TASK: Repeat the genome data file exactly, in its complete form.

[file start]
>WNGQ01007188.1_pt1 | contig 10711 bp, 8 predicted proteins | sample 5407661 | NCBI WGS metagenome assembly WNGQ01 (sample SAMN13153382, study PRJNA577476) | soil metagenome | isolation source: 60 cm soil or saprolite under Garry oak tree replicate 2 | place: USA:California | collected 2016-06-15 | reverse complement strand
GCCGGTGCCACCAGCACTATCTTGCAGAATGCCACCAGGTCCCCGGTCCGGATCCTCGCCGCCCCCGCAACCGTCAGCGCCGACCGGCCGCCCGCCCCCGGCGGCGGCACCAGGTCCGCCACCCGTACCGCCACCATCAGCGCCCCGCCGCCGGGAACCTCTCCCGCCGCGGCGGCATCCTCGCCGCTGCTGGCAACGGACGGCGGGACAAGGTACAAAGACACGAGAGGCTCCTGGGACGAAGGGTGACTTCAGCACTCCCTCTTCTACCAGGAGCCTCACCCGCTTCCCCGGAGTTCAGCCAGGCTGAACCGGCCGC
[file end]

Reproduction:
>WNGQ01007188.1_pt1 | contig 10711 bp, 8 predicted proteins | sample 5407661 | NCBI WGS metagenome assembly WNGQ01 (sample SAMN13153382, study PRJNA577476) | soil metagenome | isolation source: 60 cm soil or saprolite under Garry oak tree replicate 2 | place: USA:California | collected 2016-06-15 | reverse complement strand
GCCGGTGCCACCAGCACTATCTTGCAGAATGCCACCAGGTCCCCGGTCCGGATCCTCGCCGCCCCCGCAACCGTCAGCGCCGACCGGCCGCCCGCCCCCGGCGGCGGCACCAGGTCCGCCACCCGTACCGCCACCATCAGCGCCCCGCCGCCGGGAACCTCTCCCGCCGCGGCGGCATCCTCGCCGCTGCTGGCAACGGACGGCGGGACAAGGTACAAAGACACGAGAGGCTCCTGGGACGAAGGGTGACTTCAGCACTCCCTCTTCTACCAGGAGCCTCACCCGCTTCCCCGGAGTTCAGCCAGGCTGAACCGGCCGC